Microsoft improves Kinect for Windows SDK, launches in China

The company says the update includes more powerful sensor data tools and more flexibility for deployment.

Microsoft

Microsoft today updated its Kinect for Windows software development kit with a host of improvements.

According to the software giant, the new and important Kinect for Windows SDK now allows developers to consult data from the sensor's three-axis accelerometer, providing access to the device's orientation. In addition, developers will have access to depth data beyond its previous limit of four meters, as well as use of an infrared stream.

"Access to all this data means new experiences are possible: whole new scenarios open up, such as monitoring manufacturing processes with extended-range depth data," Microsoft Kinect for Windows general manager Craig Eisler said today in a blog post. "Building solutions that work in low-light settings becomes a reality with IR stream exposure, such as in theaters and light-controlled museums. And developers can tailor applications to work in different environments with the numerous color camera settings, which enhance an application's ability to work perfectly for end users."

Microsoft unveiled its Kinect for Windows commercial SDK earlier this year . With the SDK, developers can leverage the company's controller-free gaming device, Kinect, for use in enterprise applications. The move is an attempt on Microsoft's part to extend the Kinect's motion-recognition beyond gaming.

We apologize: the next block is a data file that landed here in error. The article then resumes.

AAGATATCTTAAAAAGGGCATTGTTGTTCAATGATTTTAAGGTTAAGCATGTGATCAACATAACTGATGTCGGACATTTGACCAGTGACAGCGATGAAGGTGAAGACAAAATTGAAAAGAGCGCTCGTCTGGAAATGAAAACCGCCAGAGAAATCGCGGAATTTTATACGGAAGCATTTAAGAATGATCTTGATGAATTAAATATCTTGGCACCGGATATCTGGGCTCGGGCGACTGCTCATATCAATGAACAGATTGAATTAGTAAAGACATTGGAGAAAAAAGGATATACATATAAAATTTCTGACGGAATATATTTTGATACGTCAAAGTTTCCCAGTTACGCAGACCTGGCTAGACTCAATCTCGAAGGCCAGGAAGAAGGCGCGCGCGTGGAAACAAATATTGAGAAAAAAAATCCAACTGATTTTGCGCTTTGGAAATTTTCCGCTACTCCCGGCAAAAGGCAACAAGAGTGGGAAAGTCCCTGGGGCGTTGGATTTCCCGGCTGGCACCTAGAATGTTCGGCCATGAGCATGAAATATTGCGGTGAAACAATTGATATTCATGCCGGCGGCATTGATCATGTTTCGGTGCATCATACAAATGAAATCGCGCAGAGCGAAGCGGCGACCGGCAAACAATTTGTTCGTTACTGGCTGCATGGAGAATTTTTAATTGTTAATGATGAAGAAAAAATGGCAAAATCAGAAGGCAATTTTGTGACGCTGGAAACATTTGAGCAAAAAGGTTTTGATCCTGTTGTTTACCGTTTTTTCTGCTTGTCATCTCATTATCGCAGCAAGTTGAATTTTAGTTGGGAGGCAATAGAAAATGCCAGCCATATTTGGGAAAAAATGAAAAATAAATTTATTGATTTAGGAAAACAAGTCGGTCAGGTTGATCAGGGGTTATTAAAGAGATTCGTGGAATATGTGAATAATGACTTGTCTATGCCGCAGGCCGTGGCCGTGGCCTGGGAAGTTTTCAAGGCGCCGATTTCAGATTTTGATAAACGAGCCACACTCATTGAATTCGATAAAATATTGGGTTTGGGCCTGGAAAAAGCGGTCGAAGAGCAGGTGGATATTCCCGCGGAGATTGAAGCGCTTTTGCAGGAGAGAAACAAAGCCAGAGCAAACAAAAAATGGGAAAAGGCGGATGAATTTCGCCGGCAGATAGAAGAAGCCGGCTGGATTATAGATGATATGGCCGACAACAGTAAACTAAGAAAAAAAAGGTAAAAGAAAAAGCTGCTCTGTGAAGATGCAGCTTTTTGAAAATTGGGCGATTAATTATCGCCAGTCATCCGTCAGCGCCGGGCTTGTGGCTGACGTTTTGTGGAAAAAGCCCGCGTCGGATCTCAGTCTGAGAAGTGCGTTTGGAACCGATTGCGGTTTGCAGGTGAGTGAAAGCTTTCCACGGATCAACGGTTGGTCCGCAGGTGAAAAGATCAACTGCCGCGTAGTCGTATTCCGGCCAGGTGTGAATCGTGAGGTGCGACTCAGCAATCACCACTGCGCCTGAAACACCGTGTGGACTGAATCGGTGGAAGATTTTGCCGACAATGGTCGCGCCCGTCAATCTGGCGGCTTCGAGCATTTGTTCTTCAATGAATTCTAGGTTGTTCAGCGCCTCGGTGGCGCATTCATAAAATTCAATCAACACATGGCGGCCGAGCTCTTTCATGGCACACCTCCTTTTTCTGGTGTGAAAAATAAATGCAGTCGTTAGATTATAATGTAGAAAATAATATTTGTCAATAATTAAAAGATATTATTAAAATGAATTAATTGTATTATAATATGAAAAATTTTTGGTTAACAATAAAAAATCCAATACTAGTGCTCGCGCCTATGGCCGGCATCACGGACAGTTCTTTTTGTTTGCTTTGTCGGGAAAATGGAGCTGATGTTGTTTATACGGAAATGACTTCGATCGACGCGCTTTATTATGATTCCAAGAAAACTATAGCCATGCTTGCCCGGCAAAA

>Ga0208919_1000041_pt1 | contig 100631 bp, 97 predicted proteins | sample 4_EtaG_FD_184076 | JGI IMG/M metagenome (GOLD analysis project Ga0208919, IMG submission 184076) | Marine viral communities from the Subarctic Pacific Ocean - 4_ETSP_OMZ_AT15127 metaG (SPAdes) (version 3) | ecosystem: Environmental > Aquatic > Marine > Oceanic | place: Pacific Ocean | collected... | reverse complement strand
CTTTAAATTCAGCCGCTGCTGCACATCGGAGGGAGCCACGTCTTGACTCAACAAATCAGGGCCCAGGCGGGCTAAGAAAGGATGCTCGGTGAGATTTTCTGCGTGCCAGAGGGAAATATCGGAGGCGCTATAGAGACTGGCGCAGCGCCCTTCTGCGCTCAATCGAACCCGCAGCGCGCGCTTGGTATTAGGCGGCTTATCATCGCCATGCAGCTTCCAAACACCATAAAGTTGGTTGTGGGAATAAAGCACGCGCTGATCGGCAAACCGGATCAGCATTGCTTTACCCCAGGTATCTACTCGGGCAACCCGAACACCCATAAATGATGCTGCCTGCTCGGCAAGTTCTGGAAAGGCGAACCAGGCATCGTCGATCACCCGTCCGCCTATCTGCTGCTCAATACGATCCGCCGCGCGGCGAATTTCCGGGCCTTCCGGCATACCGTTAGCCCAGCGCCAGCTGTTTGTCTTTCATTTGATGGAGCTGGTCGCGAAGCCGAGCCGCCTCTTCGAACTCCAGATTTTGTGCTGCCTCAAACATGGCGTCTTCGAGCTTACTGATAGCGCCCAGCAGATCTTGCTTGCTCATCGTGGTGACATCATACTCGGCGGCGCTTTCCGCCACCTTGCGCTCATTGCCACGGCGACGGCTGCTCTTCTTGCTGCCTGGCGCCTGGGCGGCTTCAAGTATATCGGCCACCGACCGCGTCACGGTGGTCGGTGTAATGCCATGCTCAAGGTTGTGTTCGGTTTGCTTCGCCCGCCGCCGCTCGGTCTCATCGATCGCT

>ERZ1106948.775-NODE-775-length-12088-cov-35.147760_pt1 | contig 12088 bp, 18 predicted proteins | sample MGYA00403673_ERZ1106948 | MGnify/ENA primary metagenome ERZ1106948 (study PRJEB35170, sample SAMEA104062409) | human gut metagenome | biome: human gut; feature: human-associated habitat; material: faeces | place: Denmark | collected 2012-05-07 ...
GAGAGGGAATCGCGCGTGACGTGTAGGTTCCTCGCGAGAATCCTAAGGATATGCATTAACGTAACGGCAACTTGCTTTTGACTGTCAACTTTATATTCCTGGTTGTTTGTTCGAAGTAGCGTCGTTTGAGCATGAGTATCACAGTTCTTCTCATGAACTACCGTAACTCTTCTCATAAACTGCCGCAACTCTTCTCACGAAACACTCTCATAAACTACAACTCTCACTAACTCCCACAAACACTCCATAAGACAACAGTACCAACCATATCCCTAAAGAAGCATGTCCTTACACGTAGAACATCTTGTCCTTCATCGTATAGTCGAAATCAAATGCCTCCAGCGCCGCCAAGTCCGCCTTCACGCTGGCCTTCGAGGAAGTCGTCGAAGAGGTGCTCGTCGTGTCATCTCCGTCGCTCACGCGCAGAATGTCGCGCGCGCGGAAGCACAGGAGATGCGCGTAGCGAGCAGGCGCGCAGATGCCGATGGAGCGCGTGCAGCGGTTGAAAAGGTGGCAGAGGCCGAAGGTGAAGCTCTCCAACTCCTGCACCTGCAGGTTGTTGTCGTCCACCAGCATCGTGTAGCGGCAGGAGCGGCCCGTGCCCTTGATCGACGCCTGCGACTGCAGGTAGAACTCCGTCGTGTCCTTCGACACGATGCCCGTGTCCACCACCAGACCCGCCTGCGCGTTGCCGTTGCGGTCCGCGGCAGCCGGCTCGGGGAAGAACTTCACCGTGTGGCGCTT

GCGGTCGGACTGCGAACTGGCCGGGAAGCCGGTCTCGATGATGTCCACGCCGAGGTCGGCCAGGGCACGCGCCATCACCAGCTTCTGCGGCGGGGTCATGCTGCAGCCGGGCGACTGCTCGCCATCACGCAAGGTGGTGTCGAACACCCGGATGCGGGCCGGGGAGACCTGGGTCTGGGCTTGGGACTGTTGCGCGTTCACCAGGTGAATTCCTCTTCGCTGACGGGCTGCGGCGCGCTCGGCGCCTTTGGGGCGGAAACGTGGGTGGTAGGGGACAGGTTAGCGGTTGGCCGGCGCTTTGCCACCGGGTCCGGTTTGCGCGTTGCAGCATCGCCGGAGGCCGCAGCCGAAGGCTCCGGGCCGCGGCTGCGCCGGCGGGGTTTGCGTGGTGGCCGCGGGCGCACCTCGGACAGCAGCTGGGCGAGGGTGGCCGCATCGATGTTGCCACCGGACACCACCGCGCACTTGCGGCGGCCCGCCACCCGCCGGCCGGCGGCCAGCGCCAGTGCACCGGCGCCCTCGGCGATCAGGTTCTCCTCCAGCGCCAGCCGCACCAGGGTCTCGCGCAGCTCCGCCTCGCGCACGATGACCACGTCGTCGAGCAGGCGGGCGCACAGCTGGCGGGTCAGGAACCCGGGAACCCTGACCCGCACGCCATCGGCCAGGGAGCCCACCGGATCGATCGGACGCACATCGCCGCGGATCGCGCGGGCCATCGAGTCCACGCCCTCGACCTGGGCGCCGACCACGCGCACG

Aside from updates to the developer tools, Microsoft also says that its SDK is now compatible with Windows 8, Visual Studio 2012, and virtual machines.

In addition to updating its SDK, Microsoft announced today that its Kinect is now available in China. The company says that it plans to make Kinect available in seven more markets, including Chile and Puerto Rico, in the "next few months."

Read the full CNET Review

Microsoft Kinect

The Bottom Line: With its impressive body tracking and unique, controller-free experience, Kinect is great for casual gaming parties and workouts--assuming you have enough room to play it. / Read full review

About the author

Don Reisinger is a technology columnist who has covered everything from HDTVs to computers to Flowbee Haircut Systems. Besides his work with CNET, Don's work has been featured in a variety of other publications including PC World and a host of Ziff-Davis publications.

 

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